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July 3rd, 2018 | 1 min read

By Matthew Loftus

I stumbled upon this fine little essay from Micah Meadowcroft about illth, a term coined by John Ruskin to describe the misuse of wealth:

There are no unique secrets here, just the recognition that money can be misspent — or left unspent, producing nothing for anyone but compounded interest for its owner. We can go to Tim Carney for criticisms of rent-seeking and to Wendell Berry for descriptions of what is lost when industry and production are pursued without consideration for the cost, the tolls on human lives and on the land. Yet, though Ruskin frames illth here in economic terms, the word also gives us a way of speaking of the material and, at the same time, the moral components of financial transaction and market behavior.

A good friend and pastor from Sandtown likes to say that it would do no good to see his neighborhood become more materially wealthy just so it could become as spiritually poor as the counties. As various physical and mental illnesses ravage people across the income spectrum (but particularly harm the poor), we have to be addressing the spiritual malaise that accompanies both poverty and wealth — and refuse to buy the lie that more money and technology can solve the problem.

I also appreciate how Meadowcroft digs into the ever-growing divide between libertarians and conservatives:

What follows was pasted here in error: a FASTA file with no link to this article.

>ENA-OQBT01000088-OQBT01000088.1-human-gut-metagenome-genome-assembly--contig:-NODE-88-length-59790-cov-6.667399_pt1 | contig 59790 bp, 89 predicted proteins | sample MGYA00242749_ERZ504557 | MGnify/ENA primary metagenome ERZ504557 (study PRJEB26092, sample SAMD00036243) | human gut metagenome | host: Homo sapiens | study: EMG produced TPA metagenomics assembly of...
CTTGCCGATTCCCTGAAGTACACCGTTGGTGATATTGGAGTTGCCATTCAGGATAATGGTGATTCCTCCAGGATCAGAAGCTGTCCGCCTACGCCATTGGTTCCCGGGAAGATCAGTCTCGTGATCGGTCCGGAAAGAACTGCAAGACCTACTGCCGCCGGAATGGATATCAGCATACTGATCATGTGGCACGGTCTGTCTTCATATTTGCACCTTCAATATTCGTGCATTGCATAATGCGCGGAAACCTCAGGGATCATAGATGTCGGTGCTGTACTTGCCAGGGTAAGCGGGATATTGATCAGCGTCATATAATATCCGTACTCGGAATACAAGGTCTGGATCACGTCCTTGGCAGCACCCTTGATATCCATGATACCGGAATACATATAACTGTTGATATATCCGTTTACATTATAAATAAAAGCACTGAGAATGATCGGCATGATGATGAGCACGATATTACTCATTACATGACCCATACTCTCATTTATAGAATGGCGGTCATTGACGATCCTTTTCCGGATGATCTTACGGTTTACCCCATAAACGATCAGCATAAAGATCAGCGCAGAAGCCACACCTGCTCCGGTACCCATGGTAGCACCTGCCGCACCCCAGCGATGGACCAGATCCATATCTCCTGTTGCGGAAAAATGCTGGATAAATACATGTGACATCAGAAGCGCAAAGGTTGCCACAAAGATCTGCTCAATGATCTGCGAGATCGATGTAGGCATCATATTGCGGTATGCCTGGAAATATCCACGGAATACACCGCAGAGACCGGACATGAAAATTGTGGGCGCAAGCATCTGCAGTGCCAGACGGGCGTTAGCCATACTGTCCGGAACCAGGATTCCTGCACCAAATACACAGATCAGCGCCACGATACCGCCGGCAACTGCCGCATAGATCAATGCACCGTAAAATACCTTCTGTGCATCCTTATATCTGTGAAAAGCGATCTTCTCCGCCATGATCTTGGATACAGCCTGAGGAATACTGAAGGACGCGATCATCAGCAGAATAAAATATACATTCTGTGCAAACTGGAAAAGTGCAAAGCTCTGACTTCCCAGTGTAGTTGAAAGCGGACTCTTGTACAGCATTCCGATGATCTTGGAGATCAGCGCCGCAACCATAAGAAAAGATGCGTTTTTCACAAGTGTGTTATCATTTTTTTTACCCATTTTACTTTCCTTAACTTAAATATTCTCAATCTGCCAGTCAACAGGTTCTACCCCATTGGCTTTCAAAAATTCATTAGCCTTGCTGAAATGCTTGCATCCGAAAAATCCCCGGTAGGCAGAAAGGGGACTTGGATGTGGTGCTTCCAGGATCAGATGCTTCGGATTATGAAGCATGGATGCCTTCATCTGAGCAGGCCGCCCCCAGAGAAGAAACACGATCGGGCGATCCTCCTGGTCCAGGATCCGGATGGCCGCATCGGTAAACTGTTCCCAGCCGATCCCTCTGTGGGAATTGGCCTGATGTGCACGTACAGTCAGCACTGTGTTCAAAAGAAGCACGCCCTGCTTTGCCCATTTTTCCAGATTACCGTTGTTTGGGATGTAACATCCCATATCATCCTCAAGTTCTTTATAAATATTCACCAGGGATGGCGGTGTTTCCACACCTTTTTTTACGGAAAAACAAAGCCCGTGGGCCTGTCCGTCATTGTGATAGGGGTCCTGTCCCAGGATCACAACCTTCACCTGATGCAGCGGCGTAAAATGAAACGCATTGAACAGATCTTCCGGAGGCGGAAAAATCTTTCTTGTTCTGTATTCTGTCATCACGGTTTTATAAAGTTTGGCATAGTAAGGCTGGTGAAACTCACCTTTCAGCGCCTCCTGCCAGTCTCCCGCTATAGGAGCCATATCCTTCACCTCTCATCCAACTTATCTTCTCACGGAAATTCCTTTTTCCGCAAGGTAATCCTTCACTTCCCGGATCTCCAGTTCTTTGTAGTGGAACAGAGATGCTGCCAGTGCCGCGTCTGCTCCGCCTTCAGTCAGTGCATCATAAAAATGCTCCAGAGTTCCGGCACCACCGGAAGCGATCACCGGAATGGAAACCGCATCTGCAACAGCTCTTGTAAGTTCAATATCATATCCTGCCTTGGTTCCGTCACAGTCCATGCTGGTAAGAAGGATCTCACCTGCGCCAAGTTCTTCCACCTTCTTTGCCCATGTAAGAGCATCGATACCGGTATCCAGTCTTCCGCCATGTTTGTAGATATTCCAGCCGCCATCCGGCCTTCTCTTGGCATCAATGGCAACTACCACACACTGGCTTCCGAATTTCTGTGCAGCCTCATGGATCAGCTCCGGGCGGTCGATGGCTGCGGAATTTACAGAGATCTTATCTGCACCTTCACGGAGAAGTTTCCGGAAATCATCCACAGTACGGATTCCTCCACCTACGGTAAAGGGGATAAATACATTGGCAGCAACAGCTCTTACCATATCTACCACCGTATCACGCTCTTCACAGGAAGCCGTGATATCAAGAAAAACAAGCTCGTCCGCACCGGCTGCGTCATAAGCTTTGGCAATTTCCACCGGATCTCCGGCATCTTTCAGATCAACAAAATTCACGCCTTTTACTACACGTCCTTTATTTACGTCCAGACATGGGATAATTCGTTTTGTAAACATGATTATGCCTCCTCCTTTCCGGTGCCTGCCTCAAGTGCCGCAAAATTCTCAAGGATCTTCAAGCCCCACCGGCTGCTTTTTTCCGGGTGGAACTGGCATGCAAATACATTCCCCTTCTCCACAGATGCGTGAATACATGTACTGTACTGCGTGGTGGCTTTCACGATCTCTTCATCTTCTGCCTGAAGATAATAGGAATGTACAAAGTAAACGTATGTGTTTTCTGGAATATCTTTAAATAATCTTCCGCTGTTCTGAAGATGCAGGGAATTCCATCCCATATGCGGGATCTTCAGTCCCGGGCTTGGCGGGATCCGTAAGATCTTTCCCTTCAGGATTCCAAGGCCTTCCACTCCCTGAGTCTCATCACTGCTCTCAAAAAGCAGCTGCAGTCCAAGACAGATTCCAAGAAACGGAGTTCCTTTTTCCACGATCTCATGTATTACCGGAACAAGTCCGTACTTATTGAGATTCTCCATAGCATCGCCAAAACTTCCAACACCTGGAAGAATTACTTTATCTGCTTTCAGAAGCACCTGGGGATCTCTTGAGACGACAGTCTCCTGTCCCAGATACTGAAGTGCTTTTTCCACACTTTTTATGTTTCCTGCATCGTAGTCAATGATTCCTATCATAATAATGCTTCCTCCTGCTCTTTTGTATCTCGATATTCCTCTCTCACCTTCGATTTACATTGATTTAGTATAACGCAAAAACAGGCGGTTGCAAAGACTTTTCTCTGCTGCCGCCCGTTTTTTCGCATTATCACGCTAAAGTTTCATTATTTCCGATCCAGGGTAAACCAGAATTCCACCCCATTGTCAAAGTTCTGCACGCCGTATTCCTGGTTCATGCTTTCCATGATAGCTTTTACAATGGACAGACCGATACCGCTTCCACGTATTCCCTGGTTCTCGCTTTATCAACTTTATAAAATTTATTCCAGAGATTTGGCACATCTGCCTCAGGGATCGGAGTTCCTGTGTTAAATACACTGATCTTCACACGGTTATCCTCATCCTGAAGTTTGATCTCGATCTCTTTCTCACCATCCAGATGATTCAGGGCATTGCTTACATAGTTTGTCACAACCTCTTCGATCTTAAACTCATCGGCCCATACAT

The alliance that has united conservatives and libertarians in common cause against bureaucratic bloat and its soft despotism is crumbling; indeed, it could never be maintained. The identity confusion that manifested as the splintering of the Right into neo-conservatives, paleo-conservatives, crunchy conservatives, tea-partiers, Trumpists, and all the rest is, in large part, the tension between the conservative and the libertarian minds. The individualism and myopia of the libertarian vision of society — atomized individuals self-defined and free from every native context in a world where everything is earned and nature mastered — is at fundamental odds with the conservative reverence for ties to family, place, and history, with its hope for nature in harmony, man’s with himself and the rest of creation.

Matthew Loftus

Matthew Loftus teaches and practices Family Medicine in Baltimore and East Africa. His work has been featured in Christianity Today, Comment, & First Things and he is a regular contributor for Christ and Pop Culture. You can learn more about his work and writing at